It is unclear to what degree Sri Lanka’s new government will steer the city and country away from the worst of what it was towards the best of what it can and should be. One risks disappointment to hope that with all the resources and goodwill it commands, the Sirisena administration will, to take a cue off Karunaratne’s work, map a future that builds on technologies of emancipation, empowerment and education. A new cartography of freedom, dignity and democracy, surely, must serve to erase the deep lines of war – and it is towards this effort that we must redouble our efforts.

As a government. As citizens.

Speaking notes: The future of tech and peacekeeping, re:publica 2015

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Invited by ZIF – Center for International Peace Operations and representing the ICT4Peace Foundation, I spoke today at re:publica15 in Berlin, Germany on the future of peacekeeping and technology. The session this morning had a very compelling title: NERDS WITH BLUE HELMETS? DIGITAL INNOVATION AND PEACEKEEPING.

My submission was anchored to the following points:

Following from the ‘Performance Peacekeeping’ report, what are the central challenges for peacekeeping in our digital age? What impact will the Internet of Things (IoT) tomorrow, and the democratisation of mobile devices today have for the peacekeeping domain?

  • *radical inclusion*, where like it or not, voices hitherto at the margins, periphery or violent erased could and would record their stories, and disseminate it to a wider public, through a range of media.
  • What are the implications of live-streaming over Twitter? *Social witnessing*?
  • Stories that wouldn’t have been recorded were it not for a range of advances in technologies to record, disseminate, archive and engage. *management of exclusion* important – *actionable intelligence from noise and information*.
  • An *addressable world* would change our interactions within and between, for example, communities, networks and identity groups. Is it the case today, and increasingly in the future, that active agents of peacebuilding and peacekeeping have to necessarily give up more of their privacy in order to do, and say, what they must?
  • *Human avatars from network protocols* and the impact on real world perceptions, realities. How one could even remotely maintain control over privacy within ecosystem of competing owners, location sensors, proxy indicators, sentient nodes, ambient observation, pervasive automation that go on to recreate, digitally, our lives that may in fact be unrepresentative of who we really are? How will the politics of representation change?
  • *Privatisation of information on the web* – what can the UN do with intelligence that resides on corporate servers? The problems around FB’s initiative (net neutrality).

What implications does the use of big data and data from telcos have on the rights, privacy and safety of host communities and target groups, who are often vulnerable to violent conflict?

  • *New vulnerabilities* – producers of information, and subjects of oversight, aren’t the architects of how what they produce is used.
  • *No guarantee of reform* – Big data use in socio-political systems featuring chronic corruption, political instability and poor legislative oversight. Add to this mix the profit orientation of big corporate bodies, and consumer protection is often secondary, at best, to market imperatives or contra-constitutional state led directives.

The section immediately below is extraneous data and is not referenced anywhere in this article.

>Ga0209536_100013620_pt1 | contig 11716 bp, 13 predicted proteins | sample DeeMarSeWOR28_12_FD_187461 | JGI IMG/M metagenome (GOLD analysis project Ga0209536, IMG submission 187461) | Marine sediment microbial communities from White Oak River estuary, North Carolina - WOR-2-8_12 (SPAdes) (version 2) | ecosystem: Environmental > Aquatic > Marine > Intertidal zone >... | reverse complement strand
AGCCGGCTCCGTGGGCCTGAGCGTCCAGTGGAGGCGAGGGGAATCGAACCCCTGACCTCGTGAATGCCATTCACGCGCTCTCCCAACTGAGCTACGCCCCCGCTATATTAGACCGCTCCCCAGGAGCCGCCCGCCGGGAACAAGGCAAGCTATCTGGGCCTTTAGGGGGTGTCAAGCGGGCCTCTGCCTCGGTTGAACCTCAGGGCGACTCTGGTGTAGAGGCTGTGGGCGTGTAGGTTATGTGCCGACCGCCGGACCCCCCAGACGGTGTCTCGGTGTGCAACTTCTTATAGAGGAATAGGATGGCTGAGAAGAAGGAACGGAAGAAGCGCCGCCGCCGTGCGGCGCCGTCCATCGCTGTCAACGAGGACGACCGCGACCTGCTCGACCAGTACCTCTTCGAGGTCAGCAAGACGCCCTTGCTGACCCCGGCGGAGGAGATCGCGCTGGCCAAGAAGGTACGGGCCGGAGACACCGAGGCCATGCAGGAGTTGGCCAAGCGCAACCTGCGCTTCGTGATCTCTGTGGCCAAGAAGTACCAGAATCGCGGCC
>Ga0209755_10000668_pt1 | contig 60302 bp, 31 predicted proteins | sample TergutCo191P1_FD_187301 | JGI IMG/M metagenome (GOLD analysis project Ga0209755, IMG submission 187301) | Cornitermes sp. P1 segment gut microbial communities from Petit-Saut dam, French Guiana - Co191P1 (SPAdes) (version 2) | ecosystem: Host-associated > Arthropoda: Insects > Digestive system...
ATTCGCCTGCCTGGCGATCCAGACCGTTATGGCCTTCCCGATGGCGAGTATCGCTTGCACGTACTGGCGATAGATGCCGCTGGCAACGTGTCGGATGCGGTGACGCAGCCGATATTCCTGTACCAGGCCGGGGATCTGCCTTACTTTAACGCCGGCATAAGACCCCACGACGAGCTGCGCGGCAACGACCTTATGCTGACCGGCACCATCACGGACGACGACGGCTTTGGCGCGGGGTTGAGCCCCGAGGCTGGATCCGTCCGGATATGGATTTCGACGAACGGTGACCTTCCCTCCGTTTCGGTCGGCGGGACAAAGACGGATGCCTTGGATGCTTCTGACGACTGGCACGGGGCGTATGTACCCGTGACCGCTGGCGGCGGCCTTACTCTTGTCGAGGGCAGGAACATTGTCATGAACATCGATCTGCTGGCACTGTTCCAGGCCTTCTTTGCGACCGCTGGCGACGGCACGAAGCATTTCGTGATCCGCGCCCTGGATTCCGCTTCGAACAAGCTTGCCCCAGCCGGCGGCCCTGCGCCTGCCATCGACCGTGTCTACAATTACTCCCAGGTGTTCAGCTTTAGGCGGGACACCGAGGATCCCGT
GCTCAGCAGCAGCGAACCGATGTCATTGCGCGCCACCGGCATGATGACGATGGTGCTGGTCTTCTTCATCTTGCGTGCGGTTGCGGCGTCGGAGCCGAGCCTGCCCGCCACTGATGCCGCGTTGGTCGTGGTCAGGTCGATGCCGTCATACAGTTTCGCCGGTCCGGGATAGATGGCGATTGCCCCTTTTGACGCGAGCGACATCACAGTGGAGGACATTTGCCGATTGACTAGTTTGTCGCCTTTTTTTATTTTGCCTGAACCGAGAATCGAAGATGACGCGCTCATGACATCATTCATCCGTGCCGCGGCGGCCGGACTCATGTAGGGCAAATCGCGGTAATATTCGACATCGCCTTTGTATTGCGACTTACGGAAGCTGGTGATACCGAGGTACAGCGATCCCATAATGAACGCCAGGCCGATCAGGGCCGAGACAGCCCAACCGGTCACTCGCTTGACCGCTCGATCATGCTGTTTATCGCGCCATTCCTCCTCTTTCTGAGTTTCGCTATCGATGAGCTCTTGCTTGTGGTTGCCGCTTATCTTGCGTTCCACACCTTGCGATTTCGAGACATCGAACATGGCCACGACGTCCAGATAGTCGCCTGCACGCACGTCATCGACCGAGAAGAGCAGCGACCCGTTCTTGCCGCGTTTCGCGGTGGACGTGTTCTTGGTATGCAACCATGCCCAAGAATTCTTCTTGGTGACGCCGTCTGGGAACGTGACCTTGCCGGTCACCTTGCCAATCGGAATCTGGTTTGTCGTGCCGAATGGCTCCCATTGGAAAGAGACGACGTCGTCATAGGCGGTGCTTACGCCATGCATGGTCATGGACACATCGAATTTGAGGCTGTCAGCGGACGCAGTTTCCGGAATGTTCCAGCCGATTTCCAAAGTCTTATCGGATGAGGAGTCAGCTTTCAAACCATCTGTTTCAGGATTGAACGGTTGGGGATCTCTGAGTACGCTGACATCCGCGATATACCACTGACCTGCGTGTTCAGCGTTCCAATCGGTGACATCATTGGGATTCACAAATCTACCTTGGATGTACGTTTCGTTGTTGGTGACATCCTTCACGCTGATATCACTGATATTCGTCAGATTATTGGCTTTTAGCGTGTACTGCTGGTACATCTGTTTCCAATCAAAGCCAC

• *Data in the aggregate can discriminate as much as individual records* Even randomised and anonymised, big data can provide insights into geo-fenced communities and specific income groups that are then hostage to the nature of government and timbre of governance prevalent at the time.

Are the normative assumptions around the use of drones, big data and other technologies unsuited to be applied easily to contexts framed by systemic violence and chronic instability? Have legislative and institutional architectures haven’t kept pace with tech developments and indeed, use case scenarios?

  • In March 2014, the former United Nations High Commissioner for Human Rights Ms. Navi Pillay noted in her Opening Statement to the 25th Session of the UN Human Rights Council that,

“… the development of new technologies – such as drones and lethal autonomous robots – which push us to the outer edge of our thinking on how to ensure our rights are protected, social media and new information technology which raises the question of where the public and private space lies and the importance of on-line and off-line freedoms..”

  •  *Disruptive technology* isn’t always empowering to vulnerable populations.
  •  *Can create new dependencies on West / existing power structures*. Sharing of information isn’t a given – cost implications, rights of access etc, in-country access post-disaster or within violent conflict, with congested or poor connectivity etc.
  • *Nepal UAV operations* – chaotic, and showcases how hostage UAV operations are to domestic legal and policy frameworks, even post-disaster.
  • *Does democratisation of use lead to more democratic frameworks of governance* – Five years hence, even small NGOs with shoe-string budgets will have operational capability for hyper-local UAV overflights, with or without official airspace regulatory oversight, government authority or, in some cases, military clearance. What about non-state armed actors getting UAVs? What are the optics around UAV crowded skies? How to maintain neutrality in the air?
  • *Informed consent* – what does it mean for UAV overflights? And the sharing of data downstream, months and years after original acquisition?
  • Need for data *sunset clauses*, expiration frameworks for information harvested from disaster affected communities?